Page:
Today, education has never been more important owing to the fact that globalization has influenced the way schools are run with societies having higher expectations of all the people who go through the school system. As a result, placing administrators in positions of school leadership following the provisions of equality, fairness and justice provides an opportunity for administrators of color to participate in the top-level of school management. The biggest question that scholars pose to everyone in society is “why does contemporary America have to take the debate about races and leadership seriously in this era?” According to Patton and Jordan (2017), the answer to the above question is quite straightforward and it is because racism and racial inequality has remained to /be the biggest social, economic and political challenge America is facing today. The percentage of Blacks holding administrative roles in urban schools is quite low as compared to the percentage of Whites and other races. As a result, the consequences of such statistics are felt beyond borders, delaying the agenda to democratize all institutions and apply the principles of fairness, justice and equality in urban schools (Howell & Peterson, 2016). It is in this respect that the debate about the significance of increasing the number of administrators of color in urban schools remains significant.

How Diversity in the Selection of School Leadership Plays a Critical Role in Management of Urban Schools

The time now is for society to place administrators in the top-level management or any other level of management based on merit rather than on the basis of ethnicity, race, or gender. Administrators ought to be passionate about the lives and wellbeing of the learners they represent at the top level of school management and they should offer opportunities to all including the interested and qualified people of color (Ononuju, 2016). There is nothing special about being an administrator of color or being White because the most important qualification for one to effectively and smoothly run the activities of urban schools is to have the capacity to demonstrate a high level of excellence in every leadership role.  Therefore, administrative roles include; the principal’s role, dean’s role, and head master’s role among others and any qualified individual including the people of color can manage with the zeal and the determination required for such a level of management.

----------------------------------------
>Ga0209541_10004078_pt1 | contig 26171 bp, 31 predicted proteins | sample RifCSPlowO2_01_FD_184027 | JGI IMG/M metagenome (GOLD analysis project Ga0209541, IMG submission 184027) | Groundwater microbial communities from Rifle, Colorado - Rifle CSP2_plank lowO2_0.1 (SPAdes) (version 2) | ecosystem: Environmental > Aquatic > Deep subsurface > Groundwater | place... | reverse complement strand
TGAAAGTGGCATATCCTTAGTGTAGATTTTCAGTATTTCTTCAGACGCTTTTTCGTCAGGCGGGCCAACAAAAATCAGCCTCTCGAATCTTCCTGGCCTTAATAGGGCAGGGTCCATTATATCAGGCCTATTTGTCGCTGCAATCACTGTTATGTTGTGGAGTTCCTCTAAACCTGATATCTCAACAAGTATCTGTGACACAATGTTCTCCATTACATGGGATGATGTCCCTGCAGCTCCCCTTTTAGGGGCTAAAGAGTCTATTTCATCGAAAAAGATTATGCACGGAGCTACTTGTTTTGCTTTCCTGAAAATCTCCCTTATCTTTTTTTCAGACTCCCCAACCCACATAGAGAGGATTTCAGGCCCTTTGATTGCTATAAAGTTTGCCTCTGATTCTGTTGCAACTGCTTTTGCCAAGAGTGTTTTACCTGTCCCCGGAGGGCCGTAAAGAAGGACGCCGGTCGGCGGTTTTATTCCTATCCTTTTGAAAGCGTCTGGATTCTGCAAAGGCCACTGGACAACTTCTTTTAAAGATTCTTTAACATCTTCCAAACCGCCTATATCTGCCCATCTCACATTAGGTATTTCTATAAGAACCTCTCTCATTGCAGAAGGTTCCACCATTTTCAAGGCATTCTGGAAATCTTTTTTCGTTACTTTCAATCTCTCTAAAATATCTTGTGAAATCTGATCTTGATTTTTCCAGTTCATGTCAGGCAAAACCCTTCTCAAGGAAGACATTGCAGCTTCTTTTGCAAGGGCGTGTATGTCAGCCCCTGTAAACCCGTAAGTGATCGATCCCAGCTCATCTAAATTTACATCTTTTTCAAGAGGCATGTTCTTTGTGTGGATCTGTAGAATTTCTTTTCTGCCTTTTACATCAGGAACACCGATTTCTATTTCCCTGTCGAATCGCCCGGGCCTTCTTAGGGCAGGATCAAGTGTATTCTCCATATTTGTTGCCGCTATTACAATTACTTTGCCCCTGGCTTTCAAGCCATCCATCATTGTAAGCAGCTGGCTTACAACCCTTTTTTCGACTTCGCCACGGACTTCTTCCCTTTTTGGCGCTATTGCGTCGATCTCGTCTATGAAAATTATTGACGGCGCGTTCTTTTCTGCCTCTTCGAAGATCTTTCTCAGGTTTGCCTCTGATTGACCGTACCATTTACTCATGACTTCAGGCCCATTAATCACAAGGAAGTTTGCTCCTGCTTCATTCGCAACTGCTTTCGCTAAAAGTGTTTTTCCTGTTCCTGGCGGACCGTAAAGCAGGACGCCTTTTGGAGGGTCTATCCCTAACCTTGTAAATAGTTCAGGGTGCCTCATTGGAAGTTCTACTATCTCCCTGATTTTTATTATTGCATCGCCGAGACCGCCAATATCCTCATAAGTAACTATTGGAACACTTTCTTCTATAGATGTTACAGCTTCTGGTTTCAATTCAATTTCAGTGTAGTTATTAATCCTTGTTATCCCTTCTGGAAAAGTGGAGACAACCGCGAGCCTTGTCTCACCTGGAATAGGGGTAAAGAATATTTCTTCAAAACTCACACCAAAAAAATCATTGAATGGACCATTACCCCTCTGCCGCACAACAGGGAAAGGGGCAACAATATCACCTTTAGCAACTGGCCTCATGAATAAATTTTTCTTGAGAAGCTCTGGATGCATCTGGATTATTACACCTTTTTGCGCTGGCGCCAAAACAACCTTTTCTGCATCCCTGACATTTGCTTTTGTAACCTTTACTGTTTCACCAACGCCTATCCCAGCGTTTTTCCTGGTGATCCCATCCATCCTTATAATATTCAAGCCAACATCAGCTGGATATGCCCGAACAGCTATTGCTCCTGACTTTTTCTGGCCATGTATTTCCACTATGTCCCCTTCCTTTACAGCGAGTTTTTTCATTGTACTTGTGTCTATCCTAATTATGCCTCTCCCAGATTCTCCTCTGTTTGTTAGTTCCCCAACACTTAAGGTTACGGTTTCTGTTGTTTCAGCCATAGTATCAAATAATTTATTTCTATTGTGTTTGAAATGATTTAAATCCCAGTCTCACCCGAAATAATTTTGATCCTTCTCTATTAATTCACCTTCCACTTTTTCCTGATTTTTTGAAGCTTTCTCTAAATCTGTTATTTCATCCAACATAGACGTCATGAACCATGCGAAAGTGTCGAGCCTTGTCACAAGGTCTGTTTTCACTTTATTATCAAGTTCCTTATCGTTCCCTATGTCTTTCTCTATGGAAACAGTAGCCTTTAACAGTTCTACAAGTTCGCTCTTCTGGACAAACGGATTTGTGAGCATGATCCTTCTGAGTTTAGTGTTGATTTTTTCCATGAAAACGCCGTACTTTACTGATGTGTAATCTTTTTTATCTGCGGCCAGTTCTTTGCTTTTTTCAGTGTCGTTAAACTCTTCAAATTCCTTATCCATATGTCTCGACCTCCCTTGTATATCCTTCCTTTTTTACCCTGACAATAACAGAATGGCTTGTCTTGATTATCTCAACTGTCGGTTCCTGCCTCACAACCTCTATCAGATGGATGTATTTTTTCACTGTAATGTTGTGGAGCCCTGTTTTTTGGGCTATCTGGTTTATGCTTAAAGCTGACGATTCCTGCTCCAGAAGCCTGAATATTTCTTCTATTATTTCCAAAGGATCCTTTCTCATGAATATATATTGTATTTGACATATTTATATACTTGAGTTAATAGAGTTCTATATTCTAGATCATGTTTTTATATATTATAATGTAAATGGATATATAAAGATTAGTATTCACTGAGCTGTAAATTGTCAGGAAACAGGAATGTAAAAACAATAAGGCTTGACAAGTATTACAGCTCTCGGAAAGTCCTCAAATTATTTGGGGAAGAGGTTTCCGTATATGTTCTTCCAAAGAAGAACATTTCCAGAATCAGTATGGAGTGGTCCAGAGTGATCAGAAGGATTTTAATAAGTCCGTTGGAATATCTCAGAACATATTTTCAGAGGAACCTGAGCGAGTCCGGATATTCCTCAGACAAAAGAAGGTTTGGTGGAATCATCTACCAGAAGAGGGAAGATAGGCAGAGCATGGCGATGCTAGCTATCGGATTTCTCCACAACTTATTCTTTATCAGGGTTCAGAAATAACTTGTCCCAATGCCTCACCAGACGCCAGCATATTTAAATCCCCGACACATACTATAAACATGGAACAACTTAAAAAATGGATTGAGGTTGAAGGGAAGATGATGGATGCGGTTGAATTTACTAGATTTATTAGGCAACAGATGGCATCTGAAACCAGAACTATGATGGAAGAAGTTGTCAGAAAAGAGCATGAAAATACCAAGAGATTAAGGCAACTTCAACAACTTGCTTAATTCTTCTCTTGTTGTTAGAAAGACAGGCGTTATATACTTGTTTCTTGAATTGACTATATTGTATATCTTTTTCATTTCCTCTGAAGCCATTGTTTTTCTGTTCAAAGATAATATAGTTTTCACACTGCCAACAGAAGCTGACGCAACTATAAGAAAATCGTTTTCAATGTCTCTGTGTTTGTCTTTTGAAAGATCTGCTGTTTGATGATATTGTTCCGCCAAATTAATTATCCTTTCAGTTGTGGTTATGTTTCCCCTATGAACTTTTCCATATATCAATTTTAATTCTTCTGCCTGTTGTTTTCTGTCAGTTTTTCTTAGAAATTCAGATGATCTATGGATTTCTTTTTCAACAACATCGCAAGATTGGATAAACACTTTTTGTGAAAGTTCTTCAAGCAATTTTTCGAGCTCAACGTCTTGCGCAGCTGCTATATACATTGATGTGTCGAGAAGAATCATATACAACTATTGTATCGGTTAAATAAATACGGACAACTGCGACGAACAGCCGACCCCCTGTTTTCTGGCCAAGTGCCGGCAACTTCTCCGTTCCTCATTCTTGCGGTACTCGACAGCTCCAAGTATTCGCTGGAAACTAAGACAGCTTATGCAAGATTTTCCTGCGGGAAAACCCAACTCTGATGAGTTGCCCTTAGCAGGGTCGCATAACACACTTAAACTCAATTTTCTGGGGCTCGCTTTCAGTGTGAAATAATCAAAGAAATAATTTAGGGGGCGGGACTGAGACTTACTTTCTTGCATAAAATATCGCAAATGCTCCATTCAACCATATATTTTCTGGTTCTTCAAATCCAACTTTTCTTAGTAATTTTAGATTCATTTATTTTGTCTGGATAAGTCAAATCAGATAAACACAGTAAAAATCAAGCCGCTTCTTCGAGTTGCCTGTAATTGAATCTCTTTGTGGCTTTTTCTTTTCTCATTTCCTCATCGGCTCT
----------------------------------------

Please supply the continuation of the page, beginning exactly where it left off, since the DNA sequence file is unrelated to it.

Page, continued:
In the running of urban schools which are ethnically diverse and affected by the vulnerability of poverty and population, administrators of color can effectively ensure that they coordinate, control, and delegate duties in such a way that they ensure teachers, counselors, and other stakeholders effectively improve the standards and opportunities available. It is not that administrators from other races would fail if given such opportunities or that they are the reason for the underperformance witnessed in urban schools, but holding other factors constant and allowing diversity and equality to prevail, people of color can equally deliver as far as management of schools are concerned (Presberry & Flennaugh, 2020). Through a comparison of the roles involved in the management of urban schools to other professions, it can be argued that people of color have performed exemplary in other areas of management within the social, economic, and the political arena, hence, they can also deliver if given the opportunity to run urban schools (Knight-Manuel et al., 2017).  In fact, administration duties seek to provide opportunities to an extent that one supports the goals and aspirations of all learners irrespective of gender, race, ethnicity, or age. The principle “word” in the running of modern-day urban schools is diversity.